Strategies for increasing tsunami shelter accessibility to enhance hazard risk adaptive capacity in coastal port cities: a study of Nagoya city, Japan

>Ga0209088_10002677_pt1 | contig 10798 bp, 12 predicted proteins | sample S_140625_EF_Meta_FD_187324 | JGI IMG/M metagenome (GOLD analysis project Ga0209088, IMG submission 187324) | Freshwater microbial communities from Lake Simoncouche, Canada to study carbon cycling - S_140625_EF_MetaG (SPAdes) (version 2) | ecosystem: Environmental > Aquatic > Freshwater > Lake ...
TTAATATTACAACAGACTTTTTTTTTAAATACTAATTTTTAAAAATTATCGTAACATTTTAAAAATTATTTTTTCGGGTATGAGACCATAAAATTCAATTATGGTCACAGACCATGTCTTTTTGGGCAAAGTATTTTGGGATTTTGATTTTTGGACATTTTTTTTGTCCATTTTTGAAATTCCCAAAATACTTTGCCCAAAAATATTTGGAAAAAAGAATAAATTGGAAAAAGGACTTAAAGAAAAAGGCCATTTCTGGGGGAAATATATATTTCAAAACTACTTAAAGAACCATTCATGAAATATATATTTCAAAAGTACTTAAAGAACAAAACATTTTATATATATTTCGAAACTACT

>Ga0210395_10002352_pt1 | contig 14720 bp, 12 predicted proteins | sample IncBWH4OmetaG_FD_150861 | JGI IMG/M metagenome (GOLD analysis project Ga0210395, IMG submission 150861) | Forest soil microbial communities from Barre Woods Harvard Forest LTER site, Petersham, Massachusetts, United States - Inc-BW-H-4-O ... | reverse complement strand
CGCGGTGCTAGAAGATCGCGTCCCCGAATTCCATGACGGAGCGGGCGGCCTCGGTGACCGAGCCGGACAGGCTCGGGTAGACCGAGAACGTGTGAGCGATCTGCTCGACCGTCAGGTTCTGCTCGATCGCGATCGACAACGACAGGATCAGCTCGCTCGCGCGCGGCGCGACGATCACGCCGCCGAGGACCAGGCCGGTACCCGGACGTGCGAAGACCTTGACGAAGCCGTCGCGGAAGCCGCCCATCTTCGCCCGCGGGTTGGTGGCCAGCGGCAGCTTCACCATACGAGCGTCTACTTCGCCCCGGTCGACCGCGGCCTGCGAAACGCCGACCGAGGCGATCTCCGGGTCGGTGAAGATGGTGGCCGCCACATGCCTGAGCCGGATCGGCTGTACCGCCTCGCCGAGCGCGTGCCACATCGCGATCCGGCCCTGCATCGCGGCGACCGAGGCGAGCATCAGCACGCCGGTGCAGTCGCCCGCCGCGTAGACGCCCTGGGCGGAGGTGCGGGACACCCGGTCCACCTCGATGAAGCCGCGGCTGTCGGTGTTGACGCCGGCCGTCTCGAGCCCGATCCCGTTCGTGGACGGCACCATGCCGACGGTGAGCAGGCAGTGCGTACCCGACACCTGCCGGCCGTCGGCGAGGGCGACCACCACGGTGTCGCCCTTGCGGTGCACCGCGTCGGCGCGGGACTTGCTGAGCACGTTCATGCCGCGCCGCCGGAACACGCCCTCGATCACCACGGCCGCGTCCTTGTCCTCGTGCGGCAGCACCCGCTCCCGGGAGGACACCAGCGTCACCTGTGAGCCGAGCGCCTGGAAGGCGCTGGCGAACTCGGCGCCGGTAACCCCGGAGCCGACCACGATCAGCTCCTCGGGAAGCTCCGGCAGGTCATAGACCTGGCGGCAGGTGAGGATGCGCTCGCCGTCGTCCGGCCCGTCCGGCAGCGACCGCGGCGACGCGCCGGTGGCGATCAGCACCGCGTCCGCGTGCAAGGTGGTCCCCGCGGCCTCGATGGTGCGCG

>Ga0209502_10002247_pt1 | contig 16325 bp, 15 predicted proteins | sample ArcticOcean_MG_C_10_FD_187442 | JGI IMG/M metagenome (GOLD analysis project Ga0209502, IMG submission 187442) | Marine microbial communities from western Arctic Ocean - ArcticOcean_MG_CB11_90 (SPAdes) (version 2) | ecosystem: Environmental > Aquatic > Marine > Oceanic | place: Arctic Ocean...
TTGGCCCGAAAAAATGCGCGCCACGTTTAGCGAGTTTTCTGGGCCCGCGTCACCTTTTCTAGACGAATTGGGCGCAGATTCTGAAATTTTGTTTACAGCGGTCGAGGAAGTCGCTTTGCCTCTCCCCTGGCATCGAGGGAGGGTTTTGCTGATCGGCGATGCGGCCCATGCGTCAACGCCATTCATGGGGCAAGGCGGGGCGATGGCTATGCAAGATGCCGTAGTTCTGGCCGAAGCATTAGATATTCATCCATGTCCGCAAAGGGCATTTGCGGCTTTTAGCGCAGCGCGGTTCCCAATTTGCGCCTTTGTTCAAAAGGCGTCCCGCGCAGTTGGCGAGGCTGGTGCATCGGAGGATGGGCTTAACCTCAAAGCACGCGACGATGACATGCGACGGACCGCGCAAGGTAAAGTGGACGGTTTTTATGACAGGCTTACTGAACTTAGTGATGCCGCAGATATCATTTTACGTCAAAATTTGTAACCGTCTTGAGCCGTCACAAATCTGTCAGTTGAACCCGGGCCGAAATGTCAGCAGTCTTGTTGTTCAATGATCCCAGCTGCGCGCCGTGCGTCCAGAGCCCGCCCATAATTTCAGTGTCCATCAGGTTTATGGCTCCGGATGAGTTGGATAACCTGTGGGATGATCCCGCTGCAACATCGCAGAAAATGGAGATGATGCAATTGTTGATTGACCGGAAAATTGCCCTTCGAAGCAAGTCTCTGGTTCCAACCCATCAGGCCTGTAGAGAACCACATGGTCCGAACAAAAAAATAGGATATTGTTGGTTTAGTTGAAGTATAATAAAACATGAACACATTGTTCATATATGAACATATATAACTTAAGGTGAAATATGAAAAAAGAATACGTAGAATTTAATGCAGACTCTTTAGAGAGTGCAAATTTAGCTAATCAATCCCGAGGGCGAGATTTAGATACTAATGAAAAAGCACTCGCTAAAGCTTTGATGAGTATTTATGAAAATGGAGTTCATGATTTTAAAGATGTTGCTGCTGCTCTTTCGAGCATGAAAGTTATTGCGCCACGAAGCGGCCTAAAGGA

Coastal areas face a significant risk of tsunami after a nearby heavy earthquake. Comprehensive coastal port cities often complicate and intensify this risk due to the high vulnerability of their communities and liabilities associated with secondary damage. Accessibility to tsunami shelters is a key measure of adaptive capacity in response to tsunami risks and should therefore be enhanced. This study integrates the hazards that create risk into two dimensions: hazard-product risk and hazard-affected risk. Specifically, the hazard-product risk measures the hazard occurrence probability, intensity, duration, and extension in a system. The hazard-affected risk measures the extent to which the system is affected by the hazard occurrence. This enables the study of specific strategies for responding to each kind of risk to enhance accessibility to tsunami shelters. Nagoya city in Japan served as the case study: the city is one of the most advanced tsunami-resilient port cities in the world. The spatial distribution of the hazard-product risk and hazard-affected risk was first visualized in 165 school district samples, covering 213 km2 using a hot spot analysis. The results suggest that the rules governing the distribution of these two-dimensional (2-D) risks are significantly different. By refining the tsunami evacuation time–space routes, traffic-location-related indicators, referring to three-scale traffic patterns with three-hierarchy traffic roads, are used as accessibility variables. Two-way multivariate analysis of variance (MANOVA) was used to analyse the differences in these accessibility variables to compare the 2-D risk. MANOVA was also used to assess the difference of accessibility between high-level risk and low-level risk in each risk dimension. The results show that tsunami shelter accessibility strategies, targeting hazard-product risk and hazard-affected risk, are significantly different in Nagoya. These different strategies are needed to adapt to the risk.